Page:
Those embracing Boyd’s thinking must be careful, however. Richards notes there is a big difference between time and speed.

    “You have to be careful with overtly stressing time, at least initially,” he says. “Otherwise people will confuse it with speed and try their hearts out to do what they’ve always done, just do it faster. Such an approach is absolutely, 100 percent money back guaranteed not to work (or even be kept up for very long.) And it will probably discredit the whole approach.”

    Richards cites Toyota again as an example where competitive thinking is not done in haste.

    “While researching Toyota, (executives) will run across the notion of hansei, reflection, or as it’s usually known, ‘Make no decision before its time’,” he says. “One of the best papers on Toyota, for example, was subtitled, ‘How delaying decisions makes better cars faster.’ Their OODA (observe, orient, decide, act) loops are running full bore, but the system appears to be moving at a deliberate pace. The trick is that nothing is being done over, iterated, or reworked. So the overall result is a producible design in half the time it takes Detroit, and often incorporating superior quality and technology.”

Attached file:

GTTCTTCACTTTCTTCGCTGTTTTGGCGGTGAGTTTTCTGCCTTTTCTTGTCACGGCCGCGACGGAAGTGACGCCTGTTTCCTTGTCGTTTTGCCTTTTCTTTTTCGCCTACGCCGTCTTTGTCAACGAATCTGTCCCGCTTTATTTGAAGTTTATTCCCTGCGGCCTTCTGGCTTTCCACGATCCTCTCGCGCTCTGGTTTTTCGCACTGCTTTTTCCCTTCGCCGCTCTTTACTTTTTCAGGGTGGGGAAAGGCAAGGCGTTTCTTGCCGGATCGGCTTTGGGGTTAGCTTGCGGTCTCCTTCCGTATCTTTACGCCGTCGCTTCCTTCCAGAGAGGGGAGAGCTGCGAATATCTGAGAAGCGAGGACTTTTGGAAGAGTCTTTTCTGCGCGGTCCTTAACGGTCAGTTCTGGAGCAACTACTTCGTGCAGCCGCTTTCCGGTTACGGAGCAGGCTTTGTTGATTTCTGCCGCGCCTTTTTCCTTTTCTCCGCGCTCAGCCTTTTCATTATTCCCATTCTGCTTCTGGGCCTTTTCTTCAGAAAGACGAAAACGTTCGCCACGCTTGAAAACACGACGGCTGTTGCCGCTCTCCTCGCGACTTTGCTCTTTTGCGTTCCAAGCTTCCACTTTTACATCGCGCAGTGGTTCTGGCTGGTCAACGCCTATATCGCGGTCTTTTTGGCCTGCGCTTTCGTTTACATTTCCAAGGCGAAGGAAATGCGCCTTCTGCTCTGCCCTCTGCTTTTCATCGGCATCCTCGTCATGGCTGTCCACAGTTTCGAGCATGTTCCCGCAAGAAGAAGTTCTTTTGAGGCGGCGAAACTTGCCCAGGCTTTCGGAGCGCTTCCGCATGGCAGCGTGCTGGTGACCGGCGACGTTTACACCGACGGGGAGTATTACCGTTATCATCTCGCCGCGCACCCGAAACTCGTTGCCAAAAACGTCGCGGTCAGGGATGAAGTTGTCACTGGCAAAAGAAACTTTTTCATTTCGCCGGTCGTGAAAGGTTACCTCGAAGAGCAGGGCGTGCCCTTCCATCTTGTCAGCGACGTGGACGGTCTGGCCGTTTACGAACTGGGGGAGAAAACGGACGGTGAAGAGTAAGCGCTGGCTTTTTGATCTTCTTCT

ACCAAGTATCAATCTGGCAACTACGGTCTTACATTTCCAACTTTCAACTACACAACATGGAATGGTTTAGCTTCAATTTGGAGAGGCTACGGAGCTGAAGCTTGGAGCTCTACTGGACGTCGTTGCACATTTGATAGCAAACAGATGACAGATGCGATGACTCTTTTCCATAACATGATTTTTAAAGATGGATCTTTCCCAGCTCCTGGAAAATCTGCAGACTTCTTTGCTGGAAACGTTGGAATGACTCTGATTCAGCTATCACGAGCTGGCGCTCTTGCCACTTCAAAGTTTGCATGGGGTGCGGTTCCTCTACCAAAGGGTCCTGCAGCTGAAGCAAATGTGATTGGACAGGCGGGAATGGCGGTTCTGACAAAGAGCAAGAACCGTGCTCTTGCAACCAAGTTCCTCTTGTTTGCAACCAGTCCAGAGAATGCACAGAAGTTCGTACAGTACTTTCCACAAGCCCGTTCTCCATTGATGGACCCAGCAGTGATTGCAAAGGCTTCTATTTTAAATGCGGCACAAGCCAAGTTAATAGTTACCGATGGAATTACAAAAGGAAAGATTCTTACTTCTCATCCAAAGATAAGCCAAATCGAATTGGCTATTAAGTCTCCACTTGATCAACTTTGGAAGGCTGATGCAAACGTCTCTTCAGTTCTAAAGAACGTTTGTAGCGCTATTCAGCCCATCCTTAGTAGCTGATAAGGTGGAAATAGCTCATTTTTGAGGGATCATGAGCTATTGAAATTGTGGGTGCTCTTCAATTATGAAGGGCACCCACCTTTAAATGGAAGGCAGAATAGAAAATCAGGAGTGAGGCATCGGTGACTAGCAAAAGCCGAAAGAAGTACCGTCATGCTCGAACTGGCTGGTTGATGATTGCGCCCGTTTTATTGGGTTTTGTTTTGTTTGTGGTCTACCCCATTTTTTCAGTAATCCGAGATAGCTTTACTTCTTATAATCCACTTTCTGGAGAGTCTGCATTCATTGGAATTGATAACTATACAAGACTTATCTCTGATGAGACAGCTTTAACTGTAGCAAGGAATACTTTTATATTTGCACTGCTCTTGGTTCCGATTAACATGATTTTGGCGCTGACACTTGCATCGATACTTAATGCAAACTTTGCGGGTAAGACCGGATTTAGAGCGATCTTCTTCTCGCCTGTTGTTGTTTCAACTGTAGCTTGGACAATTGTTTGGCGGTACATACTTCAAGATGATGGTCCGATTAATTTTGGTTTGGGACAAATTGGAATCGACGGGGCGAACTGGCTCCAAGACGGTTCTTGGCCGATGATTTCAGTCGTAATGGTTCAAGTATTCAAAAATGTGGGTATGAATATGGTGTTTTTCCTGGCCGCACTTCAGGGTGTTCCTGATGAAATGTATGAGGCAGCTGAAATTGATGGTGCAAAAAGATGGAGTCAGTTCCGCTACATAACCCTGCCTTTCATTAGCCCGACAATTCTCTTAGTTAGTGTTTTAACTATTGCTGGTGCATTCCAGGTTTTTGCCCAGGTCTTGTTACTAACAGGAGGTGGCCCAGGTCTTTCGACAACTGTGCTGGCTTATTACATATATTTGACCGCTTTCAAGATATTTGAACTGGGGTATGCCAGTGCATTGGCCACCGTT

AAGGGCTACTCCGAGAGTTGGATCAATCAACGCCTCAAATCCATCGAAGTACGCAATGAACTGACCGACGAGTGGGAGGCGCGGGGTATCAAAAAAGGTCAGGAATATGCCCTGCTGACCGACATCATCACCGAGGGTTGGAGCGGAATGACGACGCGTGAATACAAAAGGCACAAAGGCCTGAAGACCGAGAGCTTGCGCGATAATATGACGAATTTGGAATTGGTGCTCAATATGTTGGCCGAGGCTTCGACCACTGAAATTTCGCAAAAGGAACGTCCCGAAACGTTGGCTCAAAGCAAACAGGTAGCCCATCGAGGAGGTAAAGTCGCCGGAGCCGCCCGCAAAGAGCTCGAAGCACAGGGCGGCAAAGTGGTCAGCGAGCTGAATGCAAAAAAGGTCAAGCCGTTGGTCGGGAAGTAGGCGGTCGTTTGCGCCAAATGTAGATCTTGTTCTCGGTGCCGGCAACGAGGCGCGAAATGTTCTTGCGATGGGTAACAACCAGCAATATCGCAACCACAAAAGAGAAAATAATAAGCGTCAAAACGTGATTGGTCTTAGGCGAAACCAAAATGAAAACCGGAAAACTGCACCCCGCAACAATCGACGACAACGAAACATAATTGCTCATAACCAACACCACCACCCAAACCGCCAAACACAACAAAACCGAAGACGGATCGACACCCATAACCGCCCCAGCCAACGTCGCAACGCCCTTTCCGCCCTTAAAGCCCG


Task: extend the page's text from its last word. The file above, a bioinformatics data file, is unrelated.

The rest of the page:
In all of military history, one warrior — Japanese samurai Musashi – is recognized as being extremely deadly while not being the fastest. Richards used him as an example of speed vs. thinking.

    “The movements of a master, as Musashi insisted, do not appear unduly fast.”

    Next: Using OODA Loops in business.

    Part One of interview:

    Note: For information about ‘Certain To Win” and the author, visit: